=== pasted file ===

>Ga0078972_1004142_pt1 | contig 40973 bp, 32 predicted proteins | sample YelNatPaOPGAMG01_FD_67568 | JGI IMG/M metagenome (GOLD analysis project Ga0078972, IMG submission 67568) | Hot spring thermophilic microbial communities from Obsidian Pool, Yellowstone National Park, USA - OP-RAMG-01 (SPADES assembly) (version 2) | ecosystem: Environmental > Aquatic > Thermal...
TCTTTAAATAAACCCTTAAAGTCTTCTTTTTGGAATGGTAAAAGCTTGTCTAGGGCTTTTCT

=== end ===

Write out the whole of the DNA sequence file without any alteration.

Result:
>Ga0078972_1004142_pt1 | contig 40973 bp, 32 predicted proteins | sample YelNatPaOPGAMG01_FD_67568 | JGI IMG/M metagenome (GOLD analysis project Ga0078972, IMG submission 67568) | Hot spring thermophilic microbial communities from Obsidian Pool, Yellowstone National Park, USA - OP-RAMG-01 (SPADES assembly) (version 2) | ecosystem: Environmental > Aquatic > Thermal...
TCTTTAAATAAACCCTTAAAGTCTTCTTTTTGGAATGGTAAAAGCTTGTCTAGGGCTTTTCT